Fast Facts: Development and Extractive Industries
Development of extractive industries, around oil, gas and minerals, holds the promise of raising incomes and living standards. However, many resource-dependent countries are also unable to fully benefit from their natural wealth.
Poverty can still persist; jobs may be hard to come by; the industry can be an ‘enclave’, with few backward and forward linkages with other industries or enterprises; and the environment can be degraded while livelihoods are destroyed. The wealth pouring into the country can also breed corruption and raise inequalities. All of these unwanted outcomes may create fertile grounds for violence and conflict.
Therefore, it is not surprising that, on average, resource-dependent economies score lower on the human development index than less endowed countries (see Figure 1). Out of the 3.5 billion people living in resource-dependent countries, approximately 887 million live below $1.25/day.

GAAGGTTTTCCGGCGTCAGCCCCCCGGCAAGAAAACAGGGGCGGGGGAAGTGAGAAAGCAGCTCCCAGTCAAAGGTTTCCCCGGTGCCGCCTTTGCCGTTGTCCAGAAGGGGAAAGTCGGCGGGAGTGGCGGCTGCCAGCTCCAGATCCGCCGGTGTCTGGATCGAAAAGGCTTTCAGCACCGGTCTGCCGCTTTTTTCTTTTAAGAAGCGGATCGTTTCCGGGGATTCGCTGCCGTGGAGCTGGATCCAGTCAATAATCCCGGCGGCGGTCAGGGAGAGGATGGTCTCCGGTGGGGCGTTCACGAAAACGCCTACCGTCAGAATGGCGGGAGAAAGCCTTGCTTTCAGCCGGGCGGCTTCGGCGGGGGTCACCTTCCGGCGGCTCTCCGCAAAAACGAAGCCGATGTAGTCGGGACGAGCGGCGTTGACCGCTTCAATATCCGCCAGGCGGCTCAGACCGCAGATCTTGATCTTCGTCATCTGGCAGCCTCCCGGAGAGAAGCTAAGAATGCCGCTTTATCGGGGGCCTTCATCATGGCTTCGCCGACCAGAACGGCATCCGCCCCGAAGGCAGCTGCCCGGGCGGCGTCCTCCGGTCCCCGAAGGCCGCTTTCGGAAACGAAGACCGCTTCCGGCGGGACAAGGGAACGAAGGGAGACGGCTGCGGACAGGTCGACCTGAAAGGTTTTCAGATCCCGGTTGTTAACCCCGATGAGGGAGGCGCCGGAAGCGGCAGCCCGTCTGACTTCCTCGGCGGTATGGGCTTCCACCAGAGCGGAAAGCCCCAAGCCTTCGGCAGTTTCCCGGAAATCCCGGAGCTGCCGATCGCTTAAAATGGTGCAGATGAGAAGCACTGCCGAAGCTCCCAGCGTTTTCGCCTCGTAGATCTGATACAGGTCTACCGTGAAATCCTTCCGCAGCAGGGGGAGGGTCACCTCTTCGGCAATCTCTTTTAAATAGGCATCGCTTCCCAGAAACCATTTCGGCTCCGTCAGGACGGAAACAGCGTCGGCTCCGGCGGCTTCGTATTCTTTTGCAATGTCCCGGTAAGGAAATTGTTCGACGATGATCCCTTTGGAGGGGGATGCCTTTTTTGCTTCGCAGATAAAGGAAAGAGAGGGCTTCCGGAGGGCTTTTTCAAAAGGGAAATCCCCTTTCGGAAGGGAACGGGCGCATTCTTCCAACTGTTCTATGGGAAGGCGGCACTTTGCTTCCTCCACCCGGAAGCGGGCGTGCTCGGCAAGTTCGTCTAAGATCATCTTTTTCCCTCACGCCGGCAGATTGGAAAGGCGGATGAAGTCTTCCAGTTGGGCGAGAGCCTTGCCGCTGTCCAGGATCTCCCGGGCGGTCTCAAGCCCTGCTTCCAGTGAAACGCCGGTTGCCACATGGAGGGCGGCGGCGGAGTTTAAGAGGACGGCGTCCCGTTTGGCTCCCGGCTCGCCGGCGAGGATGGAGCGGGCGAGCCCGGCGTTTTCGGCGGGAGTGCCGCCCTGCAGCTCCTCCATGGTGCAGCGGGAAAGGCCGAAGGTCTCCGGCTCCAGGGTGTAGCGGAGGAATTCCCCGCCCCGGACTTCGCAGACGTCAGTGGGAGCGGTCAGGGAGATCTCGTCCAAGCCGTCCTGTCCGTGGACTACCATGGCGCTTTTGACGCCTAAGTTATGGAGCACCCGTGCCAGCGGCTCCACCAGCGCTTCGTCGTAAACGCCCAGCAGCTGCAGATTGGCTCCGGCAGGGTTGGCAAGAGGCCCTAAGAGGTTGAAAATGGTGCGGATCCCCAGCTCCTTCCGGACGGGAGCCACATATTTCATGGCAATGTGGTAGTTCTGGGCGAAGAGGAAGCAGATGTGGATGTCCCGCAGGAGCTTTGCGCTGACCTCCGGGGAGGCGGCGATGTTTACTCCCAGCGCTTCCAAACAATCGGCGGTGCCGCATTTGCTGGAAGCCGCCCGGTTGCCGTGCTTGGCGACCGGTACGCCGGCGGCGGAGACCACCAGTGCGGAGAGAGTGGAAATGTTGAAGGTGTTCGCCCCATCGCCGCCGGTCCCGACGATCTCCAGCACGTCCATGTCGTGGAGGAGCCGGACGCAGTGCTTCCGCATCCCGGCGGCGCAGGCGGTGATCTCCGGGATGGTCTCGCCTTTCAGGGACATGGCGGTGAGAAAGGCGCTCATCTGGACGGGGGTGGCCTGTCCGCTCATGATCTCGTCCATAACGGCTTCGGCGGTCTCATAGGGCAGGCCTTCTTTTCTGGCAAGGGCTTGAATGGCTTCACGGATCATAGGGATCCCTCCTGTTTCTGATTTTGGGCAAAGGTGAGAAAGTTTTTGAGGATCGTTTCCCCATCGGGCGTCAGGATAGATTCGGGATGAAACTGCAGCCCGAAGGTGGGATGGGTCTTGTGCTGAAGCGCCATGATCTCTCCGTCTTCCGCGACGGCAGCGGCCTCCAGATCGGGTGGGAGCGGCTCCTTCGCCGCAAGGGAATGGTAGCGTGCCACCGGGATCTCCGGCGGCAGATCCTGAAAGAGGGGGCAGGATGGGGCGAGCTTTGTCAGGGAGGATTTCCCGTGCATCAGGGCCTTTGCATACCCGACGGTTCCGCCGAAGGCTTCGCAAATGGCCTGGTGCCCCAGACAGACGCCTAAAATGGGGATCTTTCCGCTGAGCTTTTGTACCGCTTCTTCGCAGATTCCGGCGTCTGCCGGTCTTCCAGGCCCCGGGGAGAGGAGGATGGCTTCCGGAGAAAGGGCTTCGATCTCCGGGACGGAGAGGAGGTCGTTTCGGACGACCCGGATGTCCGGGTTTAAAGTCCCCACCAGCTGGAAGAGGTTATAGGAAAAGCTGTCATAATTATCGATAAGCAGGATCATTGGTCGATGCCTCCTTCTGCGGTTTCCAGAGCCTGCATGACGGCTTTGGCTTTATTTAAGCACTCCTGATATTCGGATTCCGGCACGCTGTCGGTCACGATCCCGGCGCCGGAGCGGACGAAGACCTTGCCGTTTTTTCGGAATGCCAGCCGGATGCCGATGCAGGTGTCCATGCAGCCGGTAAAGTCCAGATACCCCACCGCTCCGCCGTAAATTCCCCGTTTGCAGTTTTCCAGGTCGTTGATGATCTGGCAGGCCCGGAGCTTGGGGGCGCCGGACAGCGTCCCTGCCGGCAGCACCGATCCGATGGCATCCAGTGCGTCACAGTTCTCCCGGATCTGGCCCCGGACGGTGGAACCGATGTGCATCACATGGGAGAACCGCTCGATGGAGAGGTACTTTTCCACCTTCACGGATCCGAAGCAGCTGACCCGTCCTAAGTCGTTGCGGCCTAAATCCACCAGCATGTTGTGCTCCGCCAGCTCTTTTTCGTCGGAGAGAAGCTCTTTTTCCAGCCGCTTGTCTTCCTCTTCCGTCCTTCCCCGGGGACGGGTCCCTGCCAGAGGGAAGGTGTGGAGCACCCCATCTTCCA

But it does not have to be this way. Some countries have managed their extractive industries successfully. They have diversified their economies, ensured backward and forward linkages, tackled corruption and conflict and invested in human and physical capital.
By focusing its development work on extractive industries, UNDP supports countries to reduce the risks and realize the benefits of resource extraction.